The body of a missing Barnham mum, who took her own life, was not found for more than a year as it was in an area which 'people could not get into', an inquest has heard.
Mum-of-three Helen Slaughter, 49, was reported missing after leaving her home in Stempswood Way at 6am on November 1, 2017.
Despite a large-scale search, her body wasn't found until March this year. The inquest heard that skeletal remains were found by a member of the public, who had been looking for a missing dog, in a woodland in Nanny’s Copse, Walberton, on Tuesday, March 5.
Helen believed her doctors were 'conspiring against her'
Acting, detective inspector Karrie Bohanna attended the documentary inquest at Crawley Coroner’s Court today (Tuesday).
DI Bohanna said Nanny's Copse 'is not an easy place to get to or hide' and was 'very difficult' for police to navigate.
She added: "We had to make a makeshift bridge for us to get over. There are two or three high, difficult, fences."
Senior coroner for West Sussex, Penelope Schofield, asked DI Bohanna if Helen would have had to make a 'conscious effort' to get into Nanny's Copse.
She replied: "Yes, she would. She would not have been able to just stumble across it.
"The skeletal remains were found beyond the fence. There was no obvious route in or out [but] the wiring was unwound."
The inquest heard that Helen had suffered from depression and paranoia before her disappearance.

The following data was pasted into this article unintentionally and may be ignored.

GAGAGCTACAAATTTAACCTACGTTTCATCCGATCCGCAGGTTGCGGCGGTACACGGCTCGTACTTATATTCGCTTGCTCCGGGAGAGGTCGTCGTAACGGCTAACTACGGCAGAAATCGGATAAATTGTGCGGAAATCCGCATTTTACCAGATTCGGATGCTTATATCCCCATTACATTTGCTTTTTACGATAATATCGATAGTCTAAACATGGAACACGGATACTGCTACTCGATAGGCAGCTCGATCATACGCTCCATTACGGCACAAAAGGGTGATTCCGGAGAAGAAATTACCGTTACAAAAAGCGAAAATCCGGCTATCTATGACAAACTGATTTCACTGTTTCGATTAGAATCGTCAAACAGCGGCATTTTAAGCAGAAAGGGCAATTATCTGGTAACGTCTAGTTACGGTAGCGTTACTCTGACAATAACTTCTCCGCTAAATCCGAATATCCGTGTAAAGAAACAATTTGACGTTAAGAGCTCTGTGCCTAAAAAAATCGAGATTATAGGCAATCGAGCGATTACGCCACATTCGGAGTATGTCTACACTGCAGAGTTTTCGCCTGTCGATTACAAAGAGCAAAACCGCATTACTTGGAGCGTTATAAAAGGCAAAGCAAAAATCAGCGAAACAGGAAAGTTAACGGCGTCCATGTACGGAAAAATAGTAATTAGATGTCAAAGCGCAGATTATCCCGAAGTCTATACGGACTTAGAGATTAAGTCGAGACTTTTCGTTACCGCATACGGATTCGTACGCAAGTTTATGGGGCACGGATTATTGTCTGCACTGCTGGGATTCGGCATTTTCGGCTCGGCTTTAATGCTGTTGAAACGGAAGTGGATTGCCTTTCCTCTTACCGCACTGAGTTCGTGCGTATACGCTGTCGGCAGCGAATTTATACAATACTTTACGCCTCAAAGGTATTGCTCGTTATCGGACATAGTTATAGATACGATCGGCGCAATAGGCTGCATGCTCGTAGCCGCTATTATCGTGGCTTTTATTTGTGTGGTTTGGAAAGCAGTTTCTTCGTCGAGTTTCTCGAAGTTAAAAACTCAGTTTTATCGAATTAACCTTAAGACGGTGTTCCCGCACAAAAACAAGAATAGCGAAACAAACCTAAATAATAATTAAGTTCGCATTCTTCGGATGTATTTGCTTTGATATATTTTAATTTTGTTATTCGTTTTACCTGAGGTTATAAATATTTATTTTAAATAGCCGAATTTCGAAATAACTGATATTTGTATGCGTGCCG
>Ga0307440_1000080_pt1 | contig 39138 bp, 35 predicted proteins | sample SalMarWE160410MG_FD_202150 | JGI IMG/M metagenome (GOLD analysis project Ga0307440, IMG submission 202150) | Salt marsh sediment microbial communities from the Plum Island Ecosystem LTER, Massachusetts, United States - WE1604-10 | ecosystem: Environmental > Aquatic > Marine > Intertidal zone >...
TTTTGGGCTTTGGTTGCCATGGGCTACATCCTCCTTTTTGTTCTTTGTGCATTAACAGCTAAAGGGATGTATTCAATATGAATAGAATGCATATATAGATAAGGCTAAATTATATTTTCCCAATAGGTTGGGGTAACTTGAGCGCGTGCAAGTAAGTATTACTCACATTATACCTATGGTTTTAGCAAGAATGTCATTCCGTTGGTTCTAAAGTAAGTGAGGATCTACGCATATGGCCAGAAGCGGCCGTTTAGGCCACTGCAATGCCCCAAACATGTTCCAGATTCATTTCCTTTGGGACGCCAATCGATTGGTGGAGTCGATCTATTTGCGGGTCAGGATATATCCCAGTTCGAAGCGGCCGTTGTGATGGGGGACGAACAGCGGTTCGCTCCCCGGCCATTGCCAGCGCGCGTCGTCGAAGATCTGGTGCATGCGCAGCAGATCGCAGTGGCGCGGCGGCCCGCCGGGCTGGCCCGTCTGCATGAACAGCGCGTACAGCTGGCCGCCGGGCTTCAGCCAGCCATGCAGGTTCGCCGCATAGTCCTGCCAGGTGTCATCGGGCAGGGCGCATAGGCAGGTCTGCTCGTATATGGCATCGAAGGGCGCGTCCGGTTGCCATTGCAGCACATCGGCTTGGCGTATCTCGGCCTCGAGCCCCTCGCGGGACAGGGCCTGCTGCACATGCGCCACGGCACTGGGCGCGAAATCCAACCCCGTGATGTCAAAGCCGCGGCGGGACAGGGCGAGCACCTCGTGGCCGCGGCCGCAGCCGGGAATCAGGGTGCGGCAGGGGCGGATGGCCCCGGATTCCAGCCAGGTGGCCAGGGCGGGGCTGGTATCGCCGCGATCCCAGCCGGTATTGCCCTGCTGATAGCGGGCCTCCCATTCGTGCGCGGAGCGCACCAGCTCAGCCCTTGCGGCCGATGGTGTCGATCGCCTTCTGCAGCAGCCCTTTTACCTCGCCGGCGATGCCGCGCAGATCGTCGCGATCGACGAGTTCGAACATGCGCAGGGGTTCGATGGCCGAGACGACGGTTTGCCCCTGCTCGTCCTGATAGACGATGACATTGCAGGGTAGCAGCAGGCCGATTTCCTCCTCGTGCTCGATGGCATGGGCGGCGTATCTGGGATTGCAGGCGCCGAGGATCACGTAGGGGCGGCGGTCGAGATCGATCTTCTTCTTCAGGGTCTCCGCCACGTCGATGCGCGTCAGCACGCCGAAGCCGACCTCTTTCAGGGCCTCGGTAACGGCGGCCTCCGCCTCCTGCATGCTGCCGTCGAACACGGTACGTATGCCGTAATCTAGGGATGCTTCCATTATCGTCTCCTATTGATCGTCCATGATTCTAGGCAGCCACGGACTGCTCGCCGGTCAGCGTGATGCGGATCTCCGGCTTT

Detective sergeant Alan Fenn said: "She started taking medication in January 2017. She thought she had cancer and that her phone had been bugged. This led her to believe her doctors were conspiring against her."
'It did not read to me like a goodbye'
The inquest heard that a note, written by Helen, was recently found, but Helen's husband Ken said it 'did not read like a goodbye'.
He added: "Obviously there was something wrong with her. She was worried she had cancer and worried that she might lose her horses. She had treatment for mental health.
"We were worried when she went missing, but we thought something had happened to her not that she had done something to herself.
"We wish we found the note on the day she went missing. I did not think she would be doing anything other than going to work."
Mrs Schofield said the note did 'seem to suggest' that Helen was 'planning to do something' but DI Bohanna said it could have been written soon before her disappearance or a long time prior."
Ken also told the inquest that he did not believe Helen died on the day of her disappearance, due to a creditable reported sighting almost a week after.
He said: "A neighbour said she saw Helen on November 7. She was 98 per cent sure it was her.
"She asked her to come in for a cup of tea but she disappeared into the woods."
Police did 'as much as we possibly could' to find Helen
DS Fenn said officers conducted a 'plethora of enquiries' and said every possible sighting was 'subject to scrutiny'.
He added: "They were unconfirmed and were not corroborated. It was never confirmed that it was her."